Tuesday, 27 September 2016

starting Chaptershill over


It was when we moved back to Scotland that I first thought I would like to try writing.

Two of the kids were at nursery or school, and for the first time in a long time I wasn't involved in any work. 

Although I'd written plenty in the line of work, I'd not written anything creative for years, so I joined a local creative writing class, and I loved it.

One of the first things we had to do in that class was to write something with a strong sense of place. I wrote about the city of Chaptershill, which seemed to have been waiting there in my mind's eye for me to notice it. I didn't have to make up what it looked like, just find the right words to do it justice.

Once I'd got the place, I found the characters, and in particular my heroes, Brother River, who originally was a pastiche of George RR Martin's character Jaqen H'gar (whom I won't hear a word said against), but who has developed, through exploration of his back story into an interesting, deeply flawed man, who tries to do the right thing, but fears he's done the wrong; and Sister Stone, struggling to gain acceptance in a world which places her in the wrong.

I started off writing the story of Sister Stone, but realised there were massive holes which could be filled if I firstly told the story of Brother River in Chaptershill, so I got myself set up on Scrivener (which I happen to like, but there are plenty of other things you could use), and wrote an incredibly detailed book. Well, incredibly detailed until I got bored and glossed over bits. 

Looking at it now it's as if I was scared to throw anything out.

It's also a really problematic story because it's too heavily influenced by all the stuff I've read and watched, most of which is strongly patriarchal in it's societal structure, but that didn't make sense in the context of Chaptershill, which is set in a Queendom, the gods having demonstrated long ago that men weren't fit to rule (in the made up story, I'm sure there are some men who are capable of it in the real world).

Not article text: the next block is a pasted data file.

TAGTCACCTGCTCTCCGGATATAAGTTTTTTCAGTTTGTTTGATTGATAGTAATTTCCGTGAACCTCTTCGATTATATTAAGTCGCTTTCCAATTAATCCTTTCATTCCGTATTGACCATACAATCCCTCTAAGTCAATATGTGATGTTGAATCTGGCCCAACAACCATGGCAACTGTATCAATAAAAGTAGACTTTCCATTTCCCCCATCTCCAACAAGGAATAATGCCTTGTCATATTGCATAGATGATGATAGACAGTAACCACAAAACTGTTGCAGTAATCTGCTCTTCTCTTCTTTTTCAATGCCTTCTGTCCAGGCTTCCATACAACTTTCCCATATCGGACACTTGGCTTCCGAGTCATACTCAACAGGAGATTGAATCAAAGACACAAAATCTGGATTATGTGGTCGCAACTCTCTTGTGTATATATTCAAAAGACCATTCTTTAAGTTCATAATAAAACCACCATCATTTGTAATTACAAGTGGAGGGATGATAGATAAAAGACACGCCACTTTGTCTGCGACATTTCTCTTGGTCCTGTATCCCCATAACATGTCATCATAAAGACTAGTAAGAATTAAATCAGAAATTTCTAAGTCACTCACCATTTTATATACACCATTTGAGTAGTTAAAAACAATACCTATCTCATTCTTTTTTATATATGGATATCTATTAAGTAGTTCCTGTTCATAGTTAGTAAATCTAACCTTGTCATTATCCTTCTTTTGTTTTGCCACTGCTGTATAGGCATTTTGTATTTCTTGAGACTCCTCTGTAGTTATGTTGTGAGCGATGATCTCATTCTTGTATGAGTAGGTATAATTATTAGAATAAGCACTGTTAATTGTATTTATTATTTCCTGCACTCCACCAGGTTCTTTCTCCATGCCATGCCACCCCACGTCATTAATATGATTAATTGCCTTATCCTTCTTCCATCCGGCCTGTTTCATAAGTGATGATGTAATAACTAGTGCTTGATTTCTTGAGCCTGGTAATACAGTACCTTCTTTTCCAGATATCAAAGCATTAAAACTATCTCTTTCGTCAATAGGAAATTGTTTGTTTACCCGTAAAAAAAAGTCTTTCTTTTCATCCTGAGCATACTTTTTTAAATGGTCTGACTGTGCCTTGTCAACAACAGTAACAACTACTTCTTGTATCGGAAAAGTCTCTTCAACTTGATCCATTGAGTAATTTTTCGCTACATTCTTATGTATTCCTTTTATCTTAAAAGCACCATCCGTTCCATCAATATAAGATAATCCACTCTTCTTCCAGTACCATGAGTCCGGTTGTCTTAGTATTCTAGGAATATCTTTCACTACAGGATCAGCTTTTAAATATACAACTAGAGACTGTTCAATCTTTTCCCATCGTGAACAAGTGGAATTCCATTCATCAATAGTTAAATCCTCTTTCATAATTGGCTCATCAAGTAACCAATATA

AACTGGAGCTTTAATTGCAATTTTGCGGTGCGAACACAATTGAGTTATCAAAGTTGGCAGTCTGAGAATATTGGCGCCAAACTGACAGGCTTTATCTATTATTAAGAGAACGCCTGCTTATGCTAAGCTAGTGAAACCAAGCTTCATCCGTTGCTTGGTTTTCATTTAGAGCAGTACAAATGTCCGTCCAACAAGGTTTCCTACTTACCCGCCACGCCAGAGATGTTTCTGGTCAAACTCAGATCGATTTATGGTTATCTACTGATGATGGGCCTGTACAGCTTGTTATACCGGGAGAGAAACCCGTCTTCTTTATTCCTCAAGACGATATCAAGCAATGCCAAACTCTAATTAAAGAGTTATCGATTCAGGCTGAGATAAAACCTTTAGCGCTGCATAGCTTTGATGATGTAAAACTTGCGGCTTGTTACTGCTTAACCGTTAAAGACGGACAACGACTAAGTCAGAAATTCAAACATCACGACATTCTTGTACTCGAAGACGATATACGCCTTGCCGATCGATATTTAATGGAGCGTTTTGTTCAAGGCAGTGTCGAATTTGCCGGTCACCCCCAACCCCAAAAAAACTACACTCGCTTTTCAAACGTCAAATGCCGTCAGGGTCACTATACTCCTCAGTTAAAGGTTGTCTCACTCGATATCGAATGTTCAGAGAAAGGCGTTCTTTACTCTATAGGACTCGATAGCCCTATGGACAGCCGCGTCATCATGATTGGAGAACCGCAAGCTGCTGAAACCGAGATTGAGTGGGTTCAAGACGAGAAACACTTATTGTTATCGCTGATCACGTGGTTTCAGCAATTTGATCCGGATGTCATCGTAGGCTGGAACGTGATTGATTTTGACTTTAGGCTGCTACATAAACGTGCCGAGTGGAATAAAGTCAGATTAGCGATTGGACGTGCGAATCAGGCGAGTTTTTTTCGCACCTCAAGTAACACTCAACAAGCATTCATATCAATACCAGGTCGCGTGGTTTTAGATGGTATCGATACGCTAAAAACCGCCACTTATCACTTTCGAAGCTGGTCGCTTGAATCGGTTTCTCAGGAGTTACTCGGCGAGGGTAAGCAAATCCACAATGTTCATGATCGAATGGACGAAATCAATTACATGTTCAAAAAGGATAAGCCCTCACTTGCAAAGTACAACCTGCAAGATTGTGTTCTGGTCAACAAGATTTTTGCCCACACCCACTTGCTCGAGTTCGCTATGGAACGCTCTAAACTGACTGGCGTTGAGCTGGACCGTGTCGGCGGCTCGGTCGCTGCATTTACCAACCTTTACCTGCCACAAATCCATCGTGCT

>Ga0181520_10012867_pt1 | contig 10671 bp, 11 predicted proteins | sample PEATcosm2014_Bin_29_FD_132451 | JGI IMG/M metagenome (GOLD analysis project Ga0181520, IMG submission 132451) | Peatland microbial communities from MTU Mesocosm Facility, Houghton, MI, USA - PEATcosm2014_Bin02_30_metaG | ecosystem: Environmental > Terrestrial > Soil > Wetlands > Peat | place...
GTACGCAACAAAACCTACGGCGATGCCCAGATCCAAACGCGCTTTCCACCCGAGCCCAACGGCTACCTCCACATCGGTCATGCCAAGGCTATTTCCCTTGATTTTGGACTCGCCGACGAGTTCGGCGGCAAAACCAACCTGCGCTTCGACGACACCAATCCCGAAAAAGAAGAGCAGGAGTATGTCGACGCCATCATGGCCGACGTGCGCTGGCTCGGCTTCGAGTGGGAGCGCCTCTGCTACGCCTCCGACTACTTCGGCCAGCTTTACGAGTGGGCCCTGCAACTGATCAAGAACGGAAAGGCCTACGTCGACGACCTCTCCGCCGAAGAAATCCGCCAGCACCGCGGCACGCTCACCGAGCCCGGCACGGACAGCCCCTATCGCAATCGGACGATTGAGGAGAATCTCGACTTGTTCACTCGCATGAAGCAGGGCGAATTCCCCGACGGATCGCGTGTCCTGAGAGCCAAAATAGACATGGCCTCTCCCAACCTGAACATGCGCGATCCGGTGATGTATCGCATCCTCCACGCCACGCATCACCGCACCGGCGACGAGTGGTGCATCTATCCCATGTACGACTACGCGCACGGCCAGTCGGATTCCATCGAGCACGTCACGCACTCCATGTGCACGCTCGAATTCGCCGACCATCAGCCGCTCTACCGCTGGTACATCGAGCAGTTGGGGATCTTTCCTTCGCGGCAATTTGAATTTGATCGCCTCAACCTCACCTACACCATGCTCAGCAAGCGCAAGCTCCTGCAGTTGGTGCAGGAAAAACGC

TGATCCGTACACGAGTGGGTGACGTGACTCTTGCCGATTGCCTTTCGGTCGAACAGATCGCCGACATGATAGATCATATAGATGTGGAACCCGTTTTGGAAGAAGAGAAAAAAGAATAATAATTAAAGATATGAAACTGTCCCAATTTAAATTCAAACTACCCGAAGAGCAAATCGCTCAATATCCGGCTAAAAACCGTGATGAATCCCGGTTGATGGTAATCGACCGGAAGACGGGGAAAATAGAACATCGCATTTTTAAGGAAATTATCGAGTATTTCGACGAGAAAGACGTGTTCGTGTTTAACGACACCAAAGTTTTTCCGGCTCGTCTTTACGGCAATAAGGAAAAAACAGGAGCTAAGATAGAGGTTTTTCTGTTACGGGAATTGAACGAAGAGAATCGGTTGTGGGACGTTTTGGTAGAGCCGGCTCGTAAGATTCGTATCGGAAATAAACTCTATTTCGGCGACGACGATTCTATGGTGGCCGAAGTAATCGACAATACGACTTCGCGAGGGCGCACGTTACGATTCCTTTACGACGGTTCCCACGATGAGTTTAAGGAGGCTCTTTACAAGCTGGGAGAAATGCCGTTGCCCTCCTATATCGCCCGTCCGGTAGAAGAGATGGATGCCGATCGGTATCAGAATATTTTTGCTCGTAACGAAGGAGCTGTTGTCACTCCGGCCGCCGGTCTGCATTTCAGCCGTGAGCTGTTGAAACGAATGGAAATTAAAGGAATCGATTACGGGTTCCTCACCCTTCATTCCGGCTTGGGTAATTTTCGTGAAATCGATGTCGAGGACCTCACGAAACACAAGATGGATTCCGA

So I had a go at rewriting, and then I decided that was rubbish. I had a go again, and thought that was rubbish too. And so I put it away and did something different, namely, wrote the Rose book which I'm now trying to get published, and a load of poetry.

But Chaptershill, and all the folks who live there is still sitting there, waiting for me to look towards it.

Back in Moffat when I'd shared a bit of the book as I was writing it, another person in my class had said that it reminded them of the Trudi Canavan books. I just tried to read the first of the series they mentioned - The Priestess of the White - which is an interesting premise, and I liked the outfits, but I found the story dull, and I can see that my story is dull too, which is annoying, because I really like Chaptershill and all my characters, and the cosplay would be to die for.

But I've had an idea.

Brother River and Sister Stone are both members of a post religious order (that they both think is a bit too religious still) called The Chapter. The Chapter emphasises the importance of studying things, so that we can learn how things are best done, and what works best etc, recognising that following a path like this will always lead to more questions (so it's called the Path of Known Things). Brother River carries out research work as part of his Path, and provides reports to The Overseer (the boss of The Chapter). He ends up having to work with Sister Stone on this Path, which is challenging all 'round.

Here is my idea.

What if instead of the waffly story I've got which is ostensibly from Brother River's pov, but is really from the pov of an angel on his shoulder became instead the detailed reports he writes for the Overseer? And then, because two eyes are better than one, Sister Stone is asked to provide a commentary on his report? That way you'd get the whole story from two, often conflicting povs, with one as a footnote. It would also allow each narrator to be differently unreliable, which could be fun.

I'm thinking it could be really interesting. But it could be really annoying as well (see my House of Leaves review). My plan at the moment is to rewrite the story in this way for NaNoWriMo in November.

But I want to know what you think. Does it sound rubbish? Ridiculous? Should I neck a final cup of beer in Chaptershill and walk away? Help - I'm too invested in this world and I need a sensible opinion... or just yours. What do you reckon?


Writing Bubble